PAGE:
Chessie System Inc.'s freight hauling business is strong, but expected profits in the last three quarters of this year won't be enough to offset the railroad company's big first quarter loss and still match 1977 earnings. Chairman Hays Watkins said yesterday.
Watkins also criticized the Interstate Commerce Commission for last week cutting railroad's requested 7 percent rate hike for steam coal for utilities to 4 percent. He said Chessie plans to expand greatly the non-rail side of its business in the "next few years."
"The general freight business has been a little stronger than we expected in May and June, running about 2 percent ahead of last year, Watkins said, "We'd be doing even better if we could have found more" railcars to meet demand.
Combined shipments of coal, iron ore and coke are running at peak level" although coal-hauling this month is trailing the year-ago level because export markets for coal are depressed, he added.
"We think the general-merchandise freight business will be strong for the rest of the year." Watkins said. Based on these expectations, "We'll have exceptionally good results for the last nine months of this year.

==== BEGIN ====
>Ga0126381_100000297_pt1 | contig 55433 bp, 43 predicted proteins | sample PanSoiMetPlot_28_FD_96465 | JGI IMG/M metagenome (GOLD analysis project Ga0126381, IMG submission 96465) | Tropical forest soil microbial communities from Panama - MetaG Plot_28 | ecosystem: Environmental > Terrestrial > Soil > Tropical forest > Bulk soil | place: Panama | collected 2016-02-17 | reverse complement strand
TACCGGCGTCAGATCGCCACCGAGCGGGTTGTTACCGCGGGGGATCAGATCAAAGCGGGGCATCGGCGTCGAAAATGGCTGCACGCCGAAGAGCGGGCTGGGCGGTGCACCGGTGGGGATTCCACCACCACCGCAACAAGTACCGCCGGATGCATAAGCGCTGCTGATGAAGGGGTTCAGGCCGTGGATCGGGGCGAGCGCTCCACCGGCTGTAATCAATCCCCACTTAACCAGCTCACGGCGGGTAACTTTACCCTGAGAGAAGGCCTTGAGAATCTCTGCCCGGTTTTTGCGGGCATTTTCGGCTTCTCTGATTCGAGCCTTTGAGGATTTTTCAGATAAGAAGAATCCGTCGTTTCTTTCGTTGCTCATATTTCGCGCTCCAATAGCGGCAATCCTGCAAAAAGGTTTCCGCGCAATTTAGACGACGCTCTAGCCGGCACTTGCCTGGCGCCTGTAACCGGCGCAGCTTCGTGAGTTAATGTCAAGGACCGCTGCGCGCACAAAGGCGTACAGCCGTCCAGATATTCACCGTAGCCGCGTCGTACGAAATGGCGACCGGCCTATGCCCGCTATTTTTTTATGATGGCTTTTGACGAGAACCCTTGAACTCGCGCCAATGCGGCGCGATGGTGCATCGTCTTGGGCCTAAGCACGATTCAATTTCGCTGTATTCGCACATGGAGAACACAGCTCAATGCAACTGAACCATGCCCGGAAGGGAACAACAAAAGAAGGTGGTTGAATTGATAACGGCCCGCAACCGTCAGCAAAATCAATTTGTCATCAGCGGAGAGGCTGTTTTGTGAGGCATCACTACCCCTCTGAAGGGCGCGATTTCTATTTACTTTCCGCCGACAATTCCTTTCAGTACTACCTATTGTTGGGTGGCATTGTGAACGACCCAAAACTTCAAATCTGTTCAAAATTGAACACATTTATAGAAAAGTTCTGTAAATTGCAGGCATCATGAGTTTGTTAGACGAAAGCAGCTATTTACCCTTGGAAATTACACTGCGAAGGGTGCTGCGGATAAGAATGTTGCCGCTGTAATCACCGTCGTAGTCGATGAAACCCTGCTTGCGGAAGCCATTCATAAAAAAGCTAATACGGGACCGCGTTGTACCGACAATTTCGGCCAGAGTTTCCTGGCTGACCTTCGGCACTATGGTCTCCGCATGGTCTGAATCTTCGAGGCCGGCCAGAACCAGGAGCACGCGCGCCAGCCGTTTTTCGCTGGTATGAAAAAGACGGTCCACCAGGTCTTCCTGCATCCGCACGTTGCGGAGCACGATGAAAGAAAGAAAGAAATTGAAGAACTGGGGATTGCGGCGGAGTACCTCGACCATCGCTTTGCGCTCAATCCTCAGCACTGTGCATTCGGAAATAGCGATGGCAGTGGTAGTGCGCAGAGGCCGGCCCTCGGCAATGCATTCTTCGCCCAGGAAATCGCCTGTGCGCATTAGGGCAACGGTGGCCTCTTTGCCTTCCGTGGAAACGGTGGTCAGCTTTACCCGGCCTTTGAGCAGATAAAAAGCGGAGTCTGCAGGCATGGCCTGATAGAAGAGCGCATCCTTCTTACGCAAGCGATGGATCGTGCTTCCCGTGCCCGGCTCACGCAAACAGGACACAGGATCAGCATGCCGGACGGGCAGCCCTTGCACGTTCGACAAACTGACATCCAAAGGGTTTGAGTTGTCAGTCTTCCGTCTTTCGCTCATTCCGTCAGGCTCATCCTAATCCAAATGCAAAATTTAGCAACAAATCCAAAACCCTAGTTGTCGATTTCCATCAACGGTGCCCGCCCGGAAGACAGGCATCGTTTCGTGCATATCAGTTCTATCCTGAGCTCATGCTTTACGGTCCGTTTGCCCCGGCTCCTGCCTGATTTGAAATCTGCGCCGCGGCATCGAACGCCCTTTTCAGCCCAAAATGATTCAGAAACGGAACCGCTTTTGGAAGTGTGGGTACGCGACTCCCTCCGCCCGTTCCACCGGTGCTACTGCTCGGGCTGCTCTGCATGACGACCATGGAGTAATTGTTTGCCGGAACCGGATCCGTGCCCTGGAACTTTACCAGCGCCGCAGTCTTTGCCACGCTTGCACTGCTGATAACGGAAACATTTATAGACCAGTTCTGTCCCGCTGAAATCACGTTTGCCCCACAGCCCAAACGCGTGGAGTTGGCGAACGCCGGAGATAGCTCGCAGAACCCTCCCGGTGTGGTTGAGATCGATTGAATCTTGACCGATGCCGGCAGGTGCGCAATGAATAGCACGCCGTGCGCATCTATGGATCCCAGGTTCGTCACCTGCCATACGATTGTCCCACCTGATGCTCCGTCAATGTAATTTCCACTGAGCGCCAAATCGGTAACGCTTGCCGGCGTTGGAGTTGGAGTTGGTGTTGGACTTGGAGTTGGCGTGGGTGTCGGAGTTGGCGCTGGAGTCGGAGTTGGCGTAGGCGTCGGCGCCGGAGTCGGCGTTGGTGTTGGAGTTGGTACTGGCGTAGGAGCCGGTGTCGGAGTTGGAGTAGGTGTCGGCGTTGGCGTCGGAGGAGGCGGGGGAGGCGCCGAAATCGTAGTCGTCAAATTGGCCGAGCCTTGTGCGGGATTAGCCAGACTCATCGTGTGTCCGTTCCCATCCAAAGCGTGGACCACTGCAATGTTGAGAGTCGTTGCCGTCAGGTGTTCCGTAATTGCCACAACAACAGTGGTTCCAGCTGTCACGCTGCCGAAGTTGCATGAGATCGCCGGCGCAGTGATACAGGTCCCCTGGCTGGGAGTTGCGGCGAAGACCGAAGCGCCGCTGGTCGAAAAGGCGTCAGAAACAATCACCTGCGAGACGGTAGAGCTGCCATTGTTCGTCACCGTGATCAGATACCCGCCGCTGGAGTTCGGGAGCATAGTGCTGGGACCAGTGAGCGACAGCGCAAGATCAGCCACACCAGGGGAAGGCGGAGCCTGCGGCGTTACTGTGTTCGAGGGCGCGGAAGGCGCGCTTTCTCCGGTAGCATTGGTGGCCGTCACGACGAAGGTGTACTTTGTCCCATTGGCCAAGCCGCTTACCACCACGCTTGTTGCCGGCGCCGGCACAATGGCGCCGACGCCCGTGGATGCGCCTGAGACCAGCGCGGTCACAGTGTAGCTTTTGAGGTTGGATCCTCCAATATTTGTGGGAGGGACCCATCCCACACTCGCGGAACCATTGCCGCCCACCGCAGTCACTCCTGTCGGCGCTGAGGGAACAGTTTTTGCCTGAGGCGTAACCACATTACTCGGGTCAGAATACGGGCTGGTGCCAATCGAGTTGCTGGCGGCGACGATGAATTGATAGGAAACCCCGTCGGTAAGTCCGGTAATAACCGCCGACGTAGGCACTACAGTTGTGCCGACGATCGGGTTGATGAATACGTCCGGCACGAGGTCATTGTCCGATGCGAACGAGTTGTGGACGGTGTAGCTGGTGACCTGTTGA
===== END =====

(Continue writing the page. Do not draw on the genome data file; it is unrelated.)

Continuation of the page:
But with the first quarter loss of $66.9 million, results for all of 1978 "won't be as good as last year" when Chessie earned $77.4 million ($4.01 a share) from operations on revenue of $1.5 billion.
Chessie's three railroads - the Chesapeake & Ohio, Baltimore & Ohio and Western Maryland - together haul more coal than any other railroad, so the coal strike last winter cut sharply into revenues.
He indicated 1978 spending for equipment building and repairing and roadway maintenance probably would rise to a record $575 million from $482 million last year.
The big first quarter loss in itself won't impede implementing any of Chessie's plans "but the coal strike did suggest that we might look to broaden our revenue base, beyond railroading in general and coal hauling in particular, Watkins said.
Currently, Chessie's non-rail operations consist of a real estate development concern and the Greenbrier resort in White Sulphur springs, W.Va.
Chessie is heavily dependent on coal, which is why Watkins was incensed by the ICC's rate ruling last week. Calling the decision "ridiculous." Watkins said, "The ICC in its decision recognized the need of railroads for more revenues. But in this case, it was politically more expedient to hold down the cost of coal to utilities and to second-guess the railroads.